Family Mediation vs. Court: What’s at Stake?
3 Reasons To Settle Parental Disputes Through Family Mediation
In this blog post, we will discuss why handling a parental dispute through family mediation may be a better option than going to court.
There is a text I often refer disputing parents to that helps to illustrate the benefits of staying out of court, Tug of War: A Judge’s Verdict on Separation, Custody Battles, and the Bitter Realities of Family Court by Ontario Justice Mr. Harvey Brownstone. Brownstone has been a judge in family court for numerous years and has amassed plenty of wisdom in the process. If you’re looking to learn more about the family court process his book is a fantastic resource.
Why, you ask? To summarize, I’ve pulled 3 crucial reasons from the book that Brownstone gives on the topic:
1. Lawyer’s Fees are More Expensive than Family Mediation
This should be a no-brainer because lawyers spend a great deal of time learning the ins and outs of the law and are able to charge a great deal of money for their services as a result. Taking a parental dispute to court takes time, especially if the dispute makes it to trial. That added financial stress is not beneficial to any dispute resolution, not to mention that you may be on the hook for some of your ex-partner’s legal fees if the legal decision made paints them as the “winner” of the dispute. If possible, it is smarter for individuals to seek help through family mediation instead of going to court.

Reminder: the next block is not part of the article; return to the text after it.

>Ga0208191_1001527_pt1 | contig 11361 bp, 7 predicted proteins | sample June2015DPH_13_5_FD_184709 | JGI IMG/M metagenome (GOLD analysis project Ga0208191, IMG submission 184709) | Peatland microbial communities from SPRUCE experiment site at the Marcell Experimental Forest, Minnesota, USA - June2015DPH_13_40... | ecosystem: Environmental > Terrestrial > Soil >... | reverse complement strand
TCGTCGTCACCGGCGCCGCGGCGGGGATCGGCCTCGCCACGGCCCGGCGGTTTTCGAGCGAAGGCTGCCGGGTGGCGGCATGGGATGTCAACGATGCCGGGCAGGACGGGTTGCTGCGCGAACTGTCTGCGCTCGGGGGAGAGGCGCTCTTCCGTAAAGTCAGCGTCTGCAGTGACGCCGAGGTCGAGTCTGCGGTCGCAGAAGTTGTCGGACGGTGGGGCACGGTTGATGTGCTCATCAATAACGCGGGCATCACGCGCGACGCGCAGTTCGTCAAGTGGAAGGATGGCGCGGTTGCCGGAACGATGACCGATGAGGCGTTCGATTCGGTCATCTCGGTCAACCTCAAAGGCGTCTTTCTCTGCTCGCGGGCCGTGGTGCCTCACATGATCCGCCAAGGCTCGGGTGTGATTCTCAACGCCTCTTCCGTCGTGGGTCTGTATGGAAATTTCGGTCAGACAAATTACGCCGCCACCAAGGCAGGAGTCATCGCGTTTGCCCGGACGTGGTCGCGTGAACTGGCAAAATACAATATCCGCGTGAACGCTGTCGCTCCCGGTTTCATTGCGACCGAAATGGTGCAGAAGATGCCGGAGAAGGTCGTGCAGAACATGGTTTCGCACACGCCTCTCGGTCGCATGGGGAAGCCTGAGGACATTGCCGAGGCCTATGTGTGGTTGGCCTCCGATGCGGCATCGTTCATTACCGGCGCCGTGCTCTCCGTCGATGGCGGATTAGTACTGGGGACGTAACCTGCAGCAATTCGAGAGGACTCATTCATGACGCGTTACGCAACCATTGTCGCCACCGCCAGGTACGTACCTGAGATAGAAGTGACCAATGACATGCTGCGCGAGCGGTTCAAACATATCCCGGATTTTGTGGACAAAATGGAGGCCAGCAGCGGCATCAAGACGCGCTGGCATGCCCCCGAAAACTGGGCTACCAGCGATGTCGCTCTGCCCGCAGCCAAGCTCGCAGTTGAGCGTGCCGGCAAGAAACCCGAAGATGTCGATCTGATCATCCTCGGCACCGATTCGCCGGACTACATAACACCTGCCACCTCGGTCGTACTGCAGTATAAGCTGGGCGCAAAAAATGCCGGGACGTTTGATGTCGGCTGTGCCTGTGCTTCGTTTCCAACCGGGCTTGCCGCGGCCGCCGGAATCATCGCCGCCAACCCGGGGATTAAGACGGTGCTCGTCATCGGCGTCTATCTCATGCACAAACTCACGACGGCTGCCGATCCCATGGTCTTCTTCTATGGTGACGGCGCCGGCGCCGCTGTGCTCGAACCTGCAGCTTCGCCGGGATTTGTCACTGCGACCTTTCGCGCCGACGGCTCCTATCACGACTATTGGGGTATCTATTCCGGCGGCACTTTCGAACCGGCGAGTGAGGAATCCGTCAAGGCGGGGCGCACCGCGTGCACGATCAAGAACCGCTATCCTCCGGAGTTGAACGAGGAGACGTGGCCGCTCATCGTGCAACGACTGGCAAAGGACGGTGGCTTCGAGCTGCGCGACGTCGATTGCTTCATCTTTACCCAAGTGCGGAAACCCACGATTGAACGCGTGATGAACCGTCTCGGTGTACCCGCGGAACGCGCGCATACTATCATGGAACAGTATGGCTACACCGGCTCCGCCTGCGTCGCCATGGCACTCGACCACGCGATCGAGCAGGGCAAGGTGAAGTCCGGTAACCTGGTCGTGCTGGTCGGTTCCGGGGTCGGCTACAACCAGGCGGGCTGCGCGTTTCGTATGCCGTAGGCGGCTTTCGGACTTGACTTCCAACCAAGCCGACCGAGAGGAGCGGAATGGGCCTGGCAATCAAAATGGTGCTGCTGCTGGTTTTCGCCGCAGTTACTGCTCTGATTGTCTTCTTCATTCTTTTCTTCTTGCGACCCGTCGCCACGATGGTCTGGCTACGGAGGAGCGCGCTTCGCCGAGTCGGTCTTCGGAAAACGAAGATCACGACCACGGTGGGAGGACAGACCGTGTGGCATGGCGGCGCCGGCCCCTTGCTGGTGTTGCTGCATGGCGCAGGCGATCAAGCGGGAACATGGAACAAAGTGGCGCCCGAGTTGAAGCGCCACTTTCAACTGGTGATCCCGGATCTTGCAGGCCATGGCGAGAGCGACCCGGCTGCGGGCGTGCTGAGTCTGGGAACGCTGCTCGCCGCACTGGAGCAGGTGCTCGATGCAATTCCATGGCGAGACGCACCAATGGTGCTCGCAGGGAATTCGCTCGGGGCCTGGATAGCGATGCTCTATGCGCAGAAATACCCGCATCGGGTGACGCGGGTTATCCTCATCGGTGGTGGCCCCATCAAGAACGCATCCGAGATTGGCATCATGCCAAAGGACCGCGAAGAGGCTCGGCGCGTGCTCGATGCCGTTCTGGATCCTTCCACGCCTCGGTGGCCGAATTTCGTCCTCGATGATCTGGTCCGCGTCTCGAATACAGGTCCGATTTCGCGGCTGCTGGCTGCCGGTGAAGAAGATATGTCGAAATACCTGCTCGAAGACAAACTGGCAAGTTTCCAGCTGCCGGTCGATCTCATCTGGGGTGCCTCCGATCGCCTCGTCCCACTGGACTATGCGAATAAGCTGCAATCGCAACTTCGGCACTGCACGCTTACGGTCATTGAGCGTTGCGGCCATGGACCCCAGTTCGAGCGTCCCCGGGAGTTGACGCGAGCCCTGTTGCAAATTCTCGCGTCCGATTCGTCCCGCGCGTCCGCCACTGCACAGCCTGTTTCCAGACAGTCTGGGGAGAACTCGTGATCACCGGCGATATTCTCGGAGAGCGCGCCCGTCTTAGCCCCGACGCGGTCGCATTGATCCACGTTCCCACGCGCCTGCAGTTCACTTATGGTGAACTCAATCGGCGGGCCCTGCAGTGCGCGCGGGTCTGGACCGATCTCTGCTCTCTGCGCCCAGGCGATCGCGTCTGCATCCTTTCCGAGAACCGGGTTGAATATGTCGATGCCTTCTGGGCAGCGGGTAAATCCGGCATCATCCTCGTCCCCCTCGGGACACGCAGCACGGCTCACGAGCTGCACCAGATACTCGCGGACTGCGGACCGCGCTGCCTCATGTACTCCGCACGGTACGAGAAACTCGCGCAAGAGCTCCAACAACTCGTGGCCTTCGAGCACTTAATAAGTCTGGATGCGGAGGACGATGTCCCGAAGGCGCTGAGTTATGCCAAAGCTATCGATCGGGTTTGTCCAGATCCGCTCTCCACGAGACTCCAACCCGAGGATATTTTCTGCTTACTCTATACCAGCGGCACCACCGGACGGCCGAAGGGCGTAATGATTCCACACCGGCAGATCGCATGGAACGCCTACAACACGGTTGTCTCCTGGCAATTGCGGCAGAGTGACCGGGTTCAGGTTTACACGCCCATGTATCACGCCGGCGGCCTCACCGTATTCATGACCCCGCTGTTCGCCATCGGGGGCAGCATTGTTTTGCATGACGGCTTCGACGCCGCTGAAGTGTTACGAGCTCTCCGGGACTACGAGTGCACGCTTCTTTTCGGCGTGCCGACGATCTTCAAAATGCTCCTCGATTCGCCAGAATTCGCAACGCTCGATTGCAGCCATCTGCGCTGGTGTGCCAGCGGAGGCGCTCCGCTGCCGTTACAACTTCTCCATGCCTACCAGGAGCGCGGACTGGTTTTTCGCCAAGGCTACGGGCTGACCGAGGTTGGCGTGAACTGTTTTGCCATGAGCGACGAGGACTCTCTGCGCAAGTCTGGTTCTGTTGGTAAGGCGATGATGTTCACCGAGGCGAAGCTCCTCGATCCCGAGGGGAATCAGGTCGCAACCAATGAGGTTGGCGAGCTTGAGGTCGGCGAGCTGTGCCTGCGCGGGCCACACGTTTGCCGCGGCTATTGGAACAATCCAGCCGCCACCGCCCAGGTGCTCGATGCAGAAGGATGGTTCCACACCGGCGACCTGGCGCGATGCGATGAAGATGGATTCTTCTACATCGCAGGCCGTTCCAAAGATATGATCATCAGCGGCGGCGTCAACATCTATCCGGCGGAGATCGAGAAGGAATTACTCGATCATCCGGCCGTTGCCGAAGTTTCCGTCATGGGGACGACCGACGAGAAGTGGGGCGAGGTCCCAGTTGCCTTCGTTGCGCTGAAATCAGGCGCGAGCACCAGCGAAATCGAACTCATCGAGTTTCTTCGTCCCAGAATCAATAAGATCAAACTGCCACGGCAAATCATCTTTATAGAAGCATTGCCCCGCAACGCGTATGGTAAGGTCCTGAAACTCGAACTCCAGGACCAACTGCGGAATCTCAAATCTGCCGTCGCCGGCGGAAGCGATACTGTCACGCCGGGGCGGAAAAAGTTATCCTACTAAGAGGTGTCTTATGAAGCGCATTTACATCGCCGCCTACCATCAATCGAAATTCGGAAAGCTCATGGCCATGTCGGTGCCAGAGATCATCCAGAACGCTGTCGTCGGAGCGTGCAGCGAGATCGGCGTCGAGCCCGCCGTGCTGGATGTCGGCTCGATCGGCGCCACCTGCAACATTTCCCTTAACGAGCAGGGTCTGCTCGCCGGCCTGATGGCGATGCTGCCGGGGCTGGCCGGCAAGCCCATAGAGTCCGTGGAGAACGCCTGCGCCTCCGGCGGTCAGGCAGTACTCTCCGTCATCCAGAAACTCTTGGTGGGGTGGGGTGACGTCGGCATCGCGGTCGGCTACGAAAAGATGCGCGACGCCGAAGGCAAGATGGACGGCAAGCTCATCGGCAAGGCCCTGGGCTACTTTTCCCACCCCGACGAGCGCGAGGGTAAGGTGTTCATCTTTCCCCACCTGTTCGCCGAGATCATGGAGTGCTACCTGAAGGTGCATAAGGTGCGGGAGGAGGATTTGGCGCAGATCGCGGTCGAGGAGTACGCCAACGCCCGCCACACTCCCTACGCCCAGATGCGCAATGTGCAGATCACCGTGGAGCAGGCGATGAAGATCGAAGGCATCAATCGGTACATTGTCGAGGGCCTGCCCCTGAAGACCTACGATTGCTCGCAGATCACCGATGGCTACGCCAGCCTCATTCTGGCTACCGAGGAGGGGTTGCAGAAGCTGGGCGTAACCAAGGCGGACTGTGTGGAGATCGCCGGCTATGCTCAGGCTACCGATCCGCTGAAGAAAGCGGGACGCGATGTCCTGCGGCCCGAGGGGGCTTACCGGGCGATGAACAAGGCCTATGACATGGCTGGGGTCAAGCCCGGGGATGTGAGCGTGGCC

2. Courts Can Be Backlogged with Cases
Courtrooms are busy places. With a backlog of cases on a judge’s plate, it can take between a couple months to a full year to get your case in the judge’s hands. This delay in resolution is harmful not only to you and your ex-partner but to any children caught in the middle during the whole process. Court rulings do not happen overnight.
3. Your “Evidence” May be Inadmissible in Court
A judge may not consider everything you think is “evidence”. The law is chock-full of specific rules and regulations on what may be considered admissible in a court case. If a judge deems your evidence to be irrelevant, such as a character claim that does not directly apply to a parent-child relationship, it may be thrown out. This can be frustrating and requires the help of a lawyer, which again, can raise the cost of the process.
These may seem like common sense reasons to avoid litigation, but in the heat of the moment they can often be missed and further exacerbate an already stressful situation. If you would like to avoid having these happen to you, mediation may be your best alternative. In cases where mediation is possible it is not only cheaper than going to court, but results in resolutions that both parties feel comfortable with; instead of the “winner” mentality of a courtroom!
Every situation is different. This blog post is not intended to provide legal advice. Contact us for further help on your unique parental dispute.
Artwork by Megan Hewson. View her work at https://www.instagram.com/megheworiginals/